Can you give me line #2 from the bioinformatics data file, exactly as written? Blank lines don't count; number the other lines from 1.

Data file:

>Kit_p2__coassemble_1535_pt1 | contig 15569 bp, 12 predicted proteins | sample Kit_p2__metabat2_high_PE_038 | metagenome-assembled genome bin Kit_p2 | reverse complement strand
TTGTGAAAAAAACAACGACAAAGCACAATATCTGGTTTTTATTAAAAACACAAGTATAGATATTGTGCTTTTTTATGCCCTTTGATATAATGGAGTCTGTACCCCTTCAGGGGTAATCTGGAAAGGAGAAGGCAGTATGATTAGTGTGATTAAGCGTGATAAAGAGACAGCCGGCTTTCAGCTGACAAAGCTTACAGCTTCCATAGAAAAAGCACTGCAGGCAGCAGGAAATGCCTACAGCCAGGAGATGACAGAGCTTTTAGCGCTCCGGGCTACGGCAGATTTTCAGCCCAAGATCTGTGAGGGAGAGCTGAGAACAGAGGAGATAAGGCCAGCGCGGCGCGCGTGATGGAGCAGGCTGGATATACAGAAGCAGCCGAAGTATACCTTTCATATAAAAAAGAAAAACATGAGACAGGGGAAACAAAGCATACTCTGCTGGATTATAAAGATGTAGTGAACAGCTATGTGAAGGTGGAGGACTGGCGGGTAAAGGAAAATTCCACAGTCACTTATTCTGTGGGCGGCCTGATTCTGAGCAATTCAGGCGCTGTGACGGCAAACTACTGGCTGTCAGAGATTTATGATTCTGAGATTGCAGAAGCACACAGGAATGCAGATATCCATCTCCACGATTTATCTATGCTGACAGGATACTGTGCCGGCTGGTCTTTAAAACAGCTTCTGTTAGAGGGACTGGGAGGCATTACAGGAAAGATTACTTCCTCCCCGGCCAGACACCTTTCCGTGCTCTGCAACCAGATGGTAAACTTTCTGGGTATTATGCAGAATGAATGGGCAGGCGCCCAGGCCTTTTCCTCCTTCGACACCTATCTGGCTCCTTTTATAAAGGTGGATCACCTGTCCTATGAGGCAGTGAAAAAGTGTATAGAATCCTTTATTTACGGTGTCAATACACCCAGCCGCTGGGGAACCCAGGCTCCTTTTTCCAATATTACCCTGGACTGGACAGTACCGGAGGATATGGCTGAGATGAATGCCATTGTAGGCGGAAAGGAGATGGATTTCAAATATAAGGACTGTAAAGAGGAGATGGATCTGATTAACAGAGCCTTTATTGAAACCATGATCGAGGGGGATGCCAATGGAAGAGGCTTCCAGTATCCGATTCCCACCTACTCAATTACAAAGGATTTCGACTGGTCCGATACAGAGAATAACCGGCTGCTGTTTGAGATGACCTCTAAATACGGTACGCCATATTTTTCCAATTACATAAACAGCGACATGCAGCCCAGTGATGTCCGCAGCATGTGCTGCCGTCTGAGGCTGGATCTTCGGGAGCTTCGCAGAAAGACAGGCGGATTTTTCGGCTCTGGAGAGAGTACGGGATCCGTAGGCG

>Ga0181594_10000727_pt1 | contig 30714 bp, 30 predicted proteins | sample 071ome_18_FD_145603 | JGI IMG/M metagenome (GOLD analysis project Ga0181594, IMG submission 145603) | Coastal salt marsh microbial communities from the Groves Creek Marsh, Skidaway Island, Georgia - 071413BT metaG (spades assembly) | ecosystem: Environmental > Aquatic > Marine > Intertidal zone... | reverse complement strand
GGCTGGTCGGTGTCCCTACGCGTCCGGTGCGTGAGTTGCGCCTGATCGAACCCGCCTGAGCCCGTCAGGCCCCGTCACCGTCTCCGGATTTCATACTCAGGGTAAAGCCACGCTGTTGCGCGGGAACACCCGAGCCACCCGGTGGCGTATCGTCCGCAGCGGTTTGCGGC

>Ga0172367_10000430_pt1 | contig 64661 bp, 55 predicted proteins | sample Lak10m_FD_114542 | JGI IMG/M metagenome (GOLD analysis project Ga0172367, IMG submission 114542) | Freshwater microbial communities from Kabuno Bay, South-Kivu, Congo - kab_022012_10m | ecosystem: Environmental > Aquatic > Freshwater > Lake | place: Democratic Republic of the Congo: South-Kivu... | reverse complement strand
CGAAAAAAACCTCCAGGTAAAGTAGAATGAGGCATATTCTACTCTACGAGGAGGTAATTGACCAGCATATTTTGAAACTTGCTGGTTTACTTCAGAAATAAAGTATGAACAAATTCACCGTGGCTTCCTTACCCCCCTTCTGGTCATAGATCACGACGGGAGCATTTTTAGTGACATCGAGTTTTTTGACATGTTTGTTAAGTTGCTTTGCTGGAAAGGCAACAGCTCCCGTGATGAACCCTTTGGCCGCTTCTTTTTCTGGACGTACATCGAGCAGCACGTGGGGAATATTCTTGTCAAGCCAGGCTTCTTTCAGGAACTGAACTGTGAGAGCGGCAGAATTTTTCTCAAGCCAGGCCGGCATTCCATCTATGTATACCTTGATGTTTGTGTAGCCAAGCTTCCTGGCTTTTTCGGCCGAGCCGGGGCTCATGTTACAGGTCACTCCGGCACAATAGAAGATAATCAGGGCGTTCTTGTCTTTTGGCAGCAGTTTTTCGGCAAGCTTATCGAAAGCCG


TTGTGAAAAAAACAACGACAAAGCACAATATCTGGTTTTTATTAAAAACACAAGTATAGATATTGTGCTTTTTTATGCCCTTTGATATAATGGAGTCTGTACCCCTTCAGGGGTAATCTGGAAAGGAGAAGGCAGTATGATTAGTGTGATTAAGCGTGATAAAGAGACAGCCGGCTTTCAGCTGACAAAGCTTACAGCTTCCATAGAAAAAGCACTGCAGGCAGCAGGAAATGCCTACAGCCAGGAGATGACAGAGCTTTTAGCGCTCCGGGCTACGGCAGATTTTCAGCCCAAGATCTGTGAGGGAGAGCTGAGAACAGAGGAGATAAGGCCAGCGCGGCGCGCGTGATGGAGCAGGCTGGATATACAGAAGCAGCCGAAGTATACCTTTCATATAAAAAAGAAAAACATGAGACAGGGGAAACAAAGCATACTCTGCTGGATTATAAAGATGTAGTGAACAGCTATGTGAAGGTGGAGGACTGGCGGGTAAAGGAAAATTCCACAGTCACTTATTCTGTGGGCGGCCTGATTCTGAGCAATTCAGGCGCTGTGACGGCAAACTACTGGCTGTCAGAGATTTATGATTCTGAGATTGCAGAAGCACACAGGAATGCAGATATCCATCTCCACGATTTATCTATGCTGACAGGATACTGTGCCGGCTGGTCTTTAAAACAGCTTCTGTTAGAGGGACTGGGAGGCATTACAGGAAAGATTACTTCCTCCCCGGCCAGACACCTTTCCGTGCTCTGCAACCAGATGGTAAACTTTCTGGGTATTATGCAGAATGAATGGGCAGGCGCCCAGGCCTTTTCCTCCTTCGACACCTATCTGGCTCCTTTTATAAAGGTGGATCACCTGTCCTATGAGGCAGTGAAAAAGTGTATAGAATCCTTTATTTACGGTGTCAATACACCCAGCCGCTGGGGAACCCAGGCTCCTTTTTCCAATATTACCCTGGACTGGACAGTACCGGAGGATATGGCTGAGATGAATGCCATTGTAGGCGGAAAGGAGATGGATTTCAAATATAAGGACTGTAAAGAGGAGATGGATCTGATTAACAGAGCCTTTATTGAAACCATGATCGAGGGGGATGCCAATGGAAGAGGCTTCCAGTATCCGATTCCCACCTACTCAATTACAAAGGATTTCGACTGGTCCGATACAGAGAATAACCGGCTGCTGTTTGAGATGACCTCTAAATACGGTACGCCATATTTTTCCAATTACATAAACAGCGACATGCAGCCCAGTGATGTCCGCAGCATGTGCTGCCGTCTGAGGCTGGATCTTCGGGAGCTTCGCAGAAAGACAGGCGGATTTTTCGGCTCTGGAGAGAGTACGGGATCCGTAGGCG